augustin wrote:
What is the primary motivation for the people behind kdbus?

Linus himself uses systemd and knows about the motivation of Poettering: systemd developers want to get a kernel based infrastructure to implement a proper reboot technique.

@mv, sure I talk about the marketing arguments for kdbus in the kernel. They may be false. Perhaps not invented or implemented yet. It is what is marketed ... Your own understanding of what is going on seems to me like crazy: Why should Linus "reject" reducing mem copying of kdbus? Perhaps you got confused here:
Linus saw some performance tests using short message samples. These showed kdbus is not much faster than a sane programed user mode dbus would be (if existed). Linus rejected performance as a sole argument for kdbus inclusion.

@mv, your red marked sentence is insinuating a motivation of me which my post as a whole does not deserve. Especially in the light of my last clause there:
ulenrich wrote:
Andy Lutomirski announcing how he will test the next kdbus proposal regarding security and Linus interest in performance, which signals an important aspect of quality of the code, makes me confident the kernel developers are able to decide when to include kdbus into mainline. Any push using money in a corrupted way would hurt the monetary interests of all the Linux corporations in the longer run. Do not think these guys are bloody stupid.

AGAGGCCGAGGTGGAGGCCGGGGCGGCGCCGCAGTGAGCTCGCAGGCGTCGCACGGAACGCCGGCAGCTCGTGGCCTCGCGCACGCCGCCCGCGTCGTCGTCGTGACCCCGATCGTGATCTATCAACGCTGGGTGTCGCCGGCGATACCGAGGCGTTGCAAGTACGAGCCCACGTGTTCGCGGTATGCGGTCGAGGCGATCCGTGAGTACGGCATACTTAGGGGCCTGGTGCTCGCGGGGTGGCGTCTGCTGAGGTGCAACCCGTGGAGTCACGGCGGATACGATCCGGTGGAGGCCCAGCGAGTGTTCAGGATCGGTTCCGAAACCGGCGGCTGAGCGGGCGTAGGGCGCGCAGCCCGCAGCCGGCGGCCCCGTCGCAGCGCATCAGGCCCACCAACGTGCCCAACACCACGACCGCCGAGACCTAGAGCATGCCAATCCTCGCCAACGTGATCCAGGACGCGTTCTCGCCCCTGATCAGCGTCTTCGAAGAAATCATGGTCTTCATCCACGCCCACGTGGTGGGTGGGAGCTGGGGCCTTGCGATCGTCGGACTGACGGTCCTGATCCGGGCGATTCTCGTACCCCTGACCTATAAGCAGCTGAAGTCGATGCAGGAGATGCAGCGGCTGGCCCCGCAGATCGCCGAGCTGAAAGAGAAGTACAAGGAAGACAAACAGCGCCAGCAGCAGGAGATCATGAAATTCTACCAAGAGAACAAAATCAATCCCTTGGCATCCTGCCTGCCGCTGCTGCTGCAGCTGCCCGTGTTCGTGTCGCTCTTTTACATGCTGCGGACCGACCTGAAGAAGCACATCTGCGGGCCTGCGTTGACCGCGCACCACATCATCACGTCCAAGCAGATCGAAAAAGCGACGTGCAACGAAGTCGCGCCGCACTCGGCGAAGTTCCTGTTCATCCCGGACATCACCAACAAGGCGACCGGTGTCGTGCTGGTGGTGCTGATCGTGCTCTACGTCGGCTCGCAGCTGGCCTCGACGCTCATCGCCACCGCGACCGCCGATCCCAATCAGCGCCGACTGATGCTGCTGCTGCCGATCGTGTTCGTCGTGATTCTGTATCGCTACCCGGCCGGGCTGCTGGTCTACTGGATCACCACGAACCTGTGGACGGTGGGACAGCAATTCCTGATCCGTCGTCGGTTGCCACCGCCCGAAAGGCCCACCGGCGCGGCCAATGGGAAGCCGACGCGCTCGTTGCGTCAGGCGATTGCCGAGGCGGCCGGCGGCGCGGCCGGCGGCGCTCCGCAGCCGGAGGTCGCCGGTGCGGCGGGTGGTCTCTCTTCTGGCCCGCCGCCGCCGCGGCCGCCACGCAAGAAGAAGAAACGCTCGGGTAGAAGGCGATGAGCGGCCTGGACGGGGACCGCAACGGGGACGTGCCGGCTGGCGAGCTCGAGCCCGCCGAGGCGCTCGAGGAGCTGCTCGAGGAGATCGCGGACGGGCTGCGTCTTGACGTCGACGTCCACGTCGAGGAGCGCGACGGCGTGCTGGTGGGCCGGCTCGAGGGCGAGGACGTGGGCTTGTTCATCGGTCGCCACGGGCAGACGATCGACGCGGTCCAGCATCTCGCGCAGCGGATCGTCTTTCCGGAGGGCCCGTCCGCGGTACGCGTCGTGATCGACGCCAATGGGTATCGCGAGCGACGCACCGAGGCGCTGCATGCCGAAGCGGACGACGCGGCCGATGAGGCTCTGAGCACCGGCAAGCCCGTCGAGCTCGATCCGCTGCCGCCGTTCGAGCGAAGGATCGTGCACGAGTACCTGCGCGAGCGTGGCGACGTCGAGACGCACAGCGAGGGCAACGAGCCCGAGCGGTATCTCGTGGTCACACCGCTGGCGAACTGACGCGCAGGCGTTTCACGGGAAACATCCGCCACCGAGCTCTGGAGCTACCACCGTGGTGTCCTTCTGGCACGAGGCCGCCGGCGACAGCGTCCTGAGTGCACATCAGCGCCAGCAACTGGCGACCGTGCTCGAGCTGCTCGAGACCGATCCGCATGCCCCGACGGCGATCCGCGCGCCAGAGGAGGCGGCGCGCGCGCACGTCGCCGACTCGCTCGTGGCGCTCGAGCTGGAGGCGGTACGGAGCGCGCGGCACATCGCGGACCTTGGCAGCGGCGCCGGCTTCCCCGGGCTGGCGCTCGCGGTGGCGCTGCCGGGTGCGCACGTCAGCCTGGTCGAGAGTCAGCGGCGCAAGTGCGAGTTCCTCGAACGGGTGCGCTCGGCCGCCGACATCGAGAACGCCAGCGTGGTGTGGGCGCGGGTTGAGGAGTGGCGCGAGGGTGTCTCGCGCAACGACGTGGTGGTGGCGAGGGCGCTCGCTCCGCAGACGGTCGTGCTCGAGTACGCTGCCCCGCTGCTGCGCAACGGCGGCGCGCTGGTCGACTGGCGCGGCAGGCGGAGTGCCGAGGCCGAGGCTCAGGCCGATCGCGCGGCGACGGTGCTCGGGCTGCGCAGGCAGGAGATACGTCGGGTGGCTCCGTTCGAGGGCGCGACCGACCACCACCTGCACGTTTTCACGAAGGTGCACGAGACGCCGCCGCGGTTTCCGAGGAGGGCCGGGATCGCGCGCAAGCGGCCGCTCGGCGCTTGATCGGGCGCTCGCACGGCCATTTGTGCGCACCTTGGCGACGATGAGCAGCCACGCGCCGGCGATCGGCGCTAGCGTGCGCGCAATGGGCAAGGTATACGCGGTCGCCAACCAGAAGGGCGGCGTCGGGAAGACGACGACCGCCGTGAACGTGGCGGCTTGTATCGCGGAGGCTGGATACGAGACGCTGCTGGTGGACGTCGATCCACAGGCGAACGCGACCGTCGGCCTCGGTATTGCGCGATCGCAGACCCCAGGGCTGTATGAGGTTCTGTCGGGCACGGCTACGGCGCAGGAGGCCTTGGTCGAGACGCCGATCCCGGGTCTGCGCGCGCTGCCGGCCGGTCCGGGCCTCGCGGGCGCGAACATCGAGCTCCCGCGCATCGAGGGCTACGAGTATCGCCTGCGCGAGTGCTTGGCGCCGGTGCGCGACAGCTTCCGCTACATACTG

Naib wrote:
How many times did they change the API
That an argument to wait further for kdbus to be ready! But don't miss Linus saying at http://lkml.iu.edu/hypermail/linux/kernel/1506.3/00753.html
Linus wrote:
I do agree that distro's that want to enable kdbus before any agreed
version has been merged would get to also act as guinea pigs and do
their own QA, and handle fallout from whatever problems they encounter
etc. That part might be good.
This lets me think Linus wants kdbus in mainline. Really just because Greg is so trustworthy? About this motivation my post:
https://forums.gentoo.org/viewtopic-p-7769316.html#7769316

Beg pardon for my overly quoting style in this post. It is ever hard for me to acknowledge all of what people have ignored and don't want to see.
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PostPosted: Thu Jun 25, 2015 11:13 am    Post subject: Reply with quote

ulenrich wrote:

Linus wrote:
I do agree that distro's that want to enable kdbus before any agreed